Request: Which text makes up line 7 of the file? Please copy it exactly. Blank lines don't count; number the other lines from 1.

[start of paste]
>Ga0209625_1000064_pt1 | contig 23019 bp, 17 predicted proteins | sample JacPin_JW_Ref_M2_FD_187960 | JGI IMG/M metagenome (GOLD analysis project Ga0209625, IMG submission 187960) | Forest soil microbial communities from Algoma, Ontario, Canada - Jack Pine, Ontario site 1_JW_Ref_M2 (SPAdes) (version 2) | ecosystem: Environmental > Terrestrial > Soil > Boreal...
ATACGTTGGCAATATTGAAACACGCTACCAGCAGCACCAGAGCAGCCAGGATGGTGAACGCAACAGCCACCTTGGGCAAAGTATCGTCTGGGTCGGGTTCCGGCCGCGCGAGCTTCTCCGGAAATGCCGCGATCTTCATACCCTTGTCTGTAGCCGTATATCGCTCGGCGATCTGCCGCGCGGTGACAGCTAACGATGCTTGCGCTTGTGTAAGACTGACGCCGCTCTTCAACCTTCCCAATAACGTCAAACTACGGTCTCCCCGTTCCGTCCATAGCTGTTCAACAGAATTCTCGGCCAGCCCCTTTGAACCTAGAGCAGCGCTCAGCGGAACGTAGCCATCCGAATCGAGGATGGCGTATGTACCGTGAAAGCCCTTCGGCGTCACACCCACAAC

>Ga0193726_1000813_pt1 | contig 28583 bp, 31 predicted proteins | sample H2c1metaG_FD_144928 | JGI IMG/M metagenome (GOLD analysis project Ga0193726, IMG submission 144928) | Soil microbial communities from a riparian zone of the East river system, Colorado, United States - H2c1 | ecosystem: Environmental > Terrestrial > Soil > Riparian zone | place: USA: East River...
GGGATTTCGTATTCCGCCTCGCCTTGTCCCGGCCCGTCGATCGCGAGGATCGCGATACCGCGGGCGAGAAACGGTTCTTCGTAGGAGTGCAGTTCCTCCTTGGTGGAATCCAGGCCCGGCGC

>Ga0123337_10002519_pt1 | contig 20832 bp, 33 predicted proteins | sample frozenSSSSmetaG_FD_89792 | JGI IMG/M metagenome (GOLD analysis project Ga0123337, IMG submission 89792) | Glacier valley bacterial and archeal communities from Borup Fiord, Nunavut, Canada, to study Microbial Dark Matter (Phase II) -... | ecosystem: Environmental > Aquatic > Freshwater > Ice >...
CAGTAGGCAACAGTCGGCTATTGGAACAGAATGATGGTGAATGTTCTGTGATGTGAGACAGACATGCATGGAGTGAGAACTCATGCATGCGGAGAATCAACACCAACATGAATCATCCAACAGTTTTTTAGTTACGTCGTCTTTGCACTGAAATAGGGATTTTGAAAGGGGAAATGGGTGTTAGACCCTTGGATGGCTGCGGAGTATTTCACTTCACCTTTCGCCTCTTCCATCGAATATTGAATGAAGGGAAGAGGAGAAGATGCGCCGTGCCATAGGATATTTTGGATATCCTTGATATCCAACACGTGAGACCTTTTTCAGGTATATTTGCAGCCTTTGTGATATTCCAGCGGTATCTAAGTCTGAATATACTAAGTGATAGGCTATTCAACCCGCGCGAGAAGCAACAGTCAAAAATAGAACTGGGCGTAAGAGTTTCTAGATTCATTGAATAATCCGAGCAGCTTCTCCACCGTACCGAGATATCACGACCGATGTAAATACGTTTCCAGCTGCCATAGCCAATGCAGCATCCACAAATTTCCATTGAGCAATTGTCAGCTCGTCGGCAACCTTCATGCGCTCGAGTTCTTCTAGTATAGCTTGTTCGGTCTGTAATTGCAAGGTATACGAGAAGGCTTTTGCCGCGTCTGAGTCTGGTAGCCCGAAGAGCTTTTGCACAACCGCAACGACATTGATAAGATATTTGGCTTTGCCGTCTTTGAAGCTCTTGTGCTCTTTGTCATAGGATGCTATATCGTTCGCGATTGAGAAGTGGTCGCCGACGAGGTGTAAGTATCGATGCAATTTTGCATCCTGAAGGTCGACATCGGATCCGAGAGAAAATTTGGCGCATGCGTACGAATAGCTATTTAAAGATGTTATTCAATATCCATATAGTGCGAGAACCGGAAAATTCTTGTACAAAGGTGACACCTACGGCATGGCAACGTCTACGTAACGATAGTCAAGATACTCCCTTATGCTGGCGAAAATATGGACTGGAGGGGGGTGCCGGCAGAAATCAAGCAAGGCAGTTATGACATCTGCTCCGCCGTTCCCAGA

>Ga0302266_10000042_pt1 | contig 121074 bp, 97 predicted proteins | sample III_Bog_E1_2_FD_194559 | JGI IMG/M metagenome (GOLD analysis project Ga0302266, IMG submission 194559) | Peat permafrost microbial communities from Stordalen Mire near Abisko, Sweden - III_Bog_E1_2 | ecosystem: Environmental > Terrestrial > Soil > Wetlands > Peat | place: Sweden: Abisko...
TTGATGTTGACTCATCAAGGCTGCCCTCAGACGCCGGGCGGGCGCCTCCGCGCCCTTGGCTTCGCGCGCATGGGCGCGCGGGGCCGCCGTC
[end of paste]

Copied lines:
>Ga0302266_10000042_pt1 | contig 121074 bp, 97 predicted proteins | sample III_Bog_E1_2_FD_194559 | JGI IMG/M metagenome (GOLD analysis project Ga0302266, IMG submission 194559) | Peat permafrost microbial communities from Stordalen Mire near Abisko, Sweden - III_Bog_E1_2 | ecosystem: Environmental > Terrestrial > Soil > Wetlands > Peat | place: Sweden: Abisko...